That all would take some time for a monthly magazine to carry off, but it was done. So 'Shanks Bootees' was published with that large illustration (making Shanks look younger than he was). It was nationally published in June 1952 just after I had returned from Korea, while the war was still going on, though truce talks had started.  Below is that sidebar, and the photograph she sent them, that the Army Press service had taken the morning after a particularly tough battle on Hill 339 I won with my company. The Army in Korea tried to send good photos and some stories of soldiers to local newspapers where their next of kin lived. In that photo I am carrying a Thompson Sub machine gun, not an issue Carbine that I had taken off a dead Chinese soldier I had killed. It became my preferred weapon. And I had a captured Chinese whistle around my neck.


In this case the publication went national - to 6 million subscribers


Sidebar to the Shanks Bootees story, printed on the same page as the story.

From the Ladies Home Journal June 1952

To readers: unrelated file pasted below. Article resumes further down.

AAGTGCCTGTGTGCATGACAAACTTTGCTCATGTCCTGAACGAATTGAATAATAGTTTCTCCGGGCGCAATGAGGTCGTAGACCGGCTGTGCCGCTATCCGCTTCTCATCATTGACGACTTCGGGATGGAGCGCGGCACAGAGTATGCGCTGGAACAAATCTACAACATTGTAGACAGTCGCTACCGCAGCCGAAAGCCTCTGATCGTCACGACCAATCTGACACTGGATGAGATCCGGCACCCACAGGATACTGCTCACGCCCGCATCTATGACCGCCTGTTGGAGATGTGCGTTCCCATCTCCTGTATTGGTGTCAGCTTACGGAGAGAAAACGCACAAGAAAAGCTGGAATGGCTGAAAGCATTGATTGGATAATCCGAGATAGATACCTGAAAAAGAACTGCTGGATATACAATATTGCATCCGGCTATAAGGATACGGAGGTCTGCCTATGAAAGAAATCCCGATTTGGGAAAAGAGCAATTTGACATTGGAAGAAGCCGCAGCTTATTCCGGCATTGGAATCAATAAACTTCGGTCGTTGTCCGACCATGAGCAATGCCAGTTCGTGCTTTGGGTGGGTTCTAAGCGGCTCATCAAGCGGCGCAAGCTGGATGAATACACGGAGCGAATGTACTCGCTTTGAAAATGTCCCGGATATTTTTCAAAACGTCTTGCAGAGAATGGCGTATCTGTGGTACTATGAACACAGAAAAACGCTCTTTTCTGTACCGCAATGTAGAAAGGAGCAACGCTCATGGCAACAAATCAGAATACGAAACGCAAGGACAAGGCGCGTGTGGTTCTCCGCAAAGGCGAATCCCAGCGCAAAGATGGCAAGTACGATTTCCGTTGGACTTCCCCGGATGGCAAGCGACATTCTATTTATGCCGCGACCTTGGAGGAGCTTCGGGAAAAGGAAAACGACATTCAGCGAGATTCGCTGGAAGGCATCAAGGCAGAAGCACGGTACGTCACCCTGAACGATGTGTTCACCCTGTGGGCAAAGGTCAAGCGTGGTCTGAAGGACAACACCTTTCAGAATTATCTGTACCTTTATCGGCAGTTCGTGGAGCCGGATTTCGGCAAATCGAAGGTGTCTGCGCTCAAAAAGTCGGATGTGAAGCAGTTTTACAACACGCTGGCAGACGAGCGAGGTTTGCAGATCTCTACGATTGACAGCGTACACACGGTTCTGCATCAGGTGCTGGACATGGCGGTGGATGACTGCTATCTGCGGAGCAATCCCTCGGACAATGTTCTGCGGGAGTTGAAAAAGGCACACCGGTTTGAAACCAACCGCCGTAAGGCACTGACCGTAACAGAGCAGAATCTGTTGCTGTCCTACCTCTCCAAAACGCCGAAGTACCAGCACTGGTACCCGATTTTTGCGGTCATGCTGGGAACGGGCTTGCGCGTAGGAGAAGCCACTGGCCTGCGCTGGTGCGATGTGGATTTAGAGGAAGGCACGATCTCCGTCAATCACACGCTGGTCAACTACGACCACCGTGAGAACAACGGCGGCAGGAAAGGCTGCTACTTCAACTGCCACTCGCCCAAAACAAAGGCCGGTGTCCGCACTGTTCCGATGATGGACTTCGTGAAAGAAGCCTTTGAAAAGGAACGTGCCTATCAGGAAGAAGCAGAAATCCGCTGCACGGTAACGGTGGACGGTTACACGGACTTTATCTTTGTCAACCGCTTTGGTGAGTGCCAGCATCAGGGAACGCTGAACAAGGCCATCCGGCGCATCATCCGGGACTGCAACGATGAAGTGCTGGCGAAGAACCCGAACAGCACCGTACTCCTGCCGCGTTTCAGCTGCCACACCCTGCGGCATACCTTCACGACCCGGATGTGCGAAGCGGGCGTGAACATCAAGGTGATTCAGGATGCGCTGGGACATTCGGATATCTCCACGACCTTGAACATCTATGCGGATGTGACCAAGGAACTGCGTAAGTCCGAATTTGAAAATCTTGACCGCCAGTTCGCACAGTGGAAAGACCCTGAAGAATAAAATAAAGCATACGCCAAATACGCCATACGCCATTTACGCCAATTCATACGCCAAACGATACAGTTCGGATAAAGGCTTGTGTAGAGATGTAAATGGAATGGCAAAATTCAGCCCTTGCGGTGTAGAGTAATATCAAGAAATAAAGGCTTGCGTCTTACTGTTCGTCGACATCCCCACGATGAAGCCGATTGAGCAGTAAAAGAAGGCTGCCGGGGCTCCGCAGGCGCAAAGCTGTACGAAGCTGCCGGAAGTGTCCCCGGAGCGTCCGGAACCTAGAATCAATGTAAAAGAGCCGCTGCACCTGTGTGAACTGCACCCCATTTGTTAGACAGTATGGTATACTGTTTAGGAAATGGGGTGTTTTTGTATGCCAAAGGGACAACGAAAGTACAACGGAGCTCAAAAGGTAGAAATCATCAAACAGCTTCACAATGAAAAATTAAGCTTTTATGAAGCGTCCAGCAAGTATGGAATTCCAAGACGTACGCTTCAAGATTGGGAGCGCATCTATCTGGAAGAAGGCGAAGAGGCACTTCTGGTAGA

(Since Shank's Bootees came to us through the author's mother, we asked for more information about her son. Her brief factual reply tells, by understatement, a story so typical of the courage expected and accepted from our young men - and their mothers - that we asked permission to share it with our readers. LHJ Ed)

Denver, Colorado

Lt. David R Hughes, age 23, was born and raised in Colorado. His father died when he was six years old.

He received an appointment to the United States Military Academy in 1946.

He graduated from the Academy with the class of June, 1950. In October he was ordered to Korea with the 7th Cavalry Regiment, First Cavalry Division. After two months in battle he was promoted to First Lieutenant. Later he was made commander of his company.

For his actions in Korea David has been awarded two Silver Stars, one Bronze Star. the Greek Cross of War, comparable to our Silver Star and the Distinguished Service Cross. He has also been awarded two Purple Hearts.




Needless to say, that story got quite a bit of attention, even in writer's articles about it as a story "from the front lines" of Korea. After I got back to the US, as did Lt Shank, his family got a lot of attention too, for his last name was unusual. The couple even visited me, with the baby, in 1952 as they passed through Fort Benning, Georgia.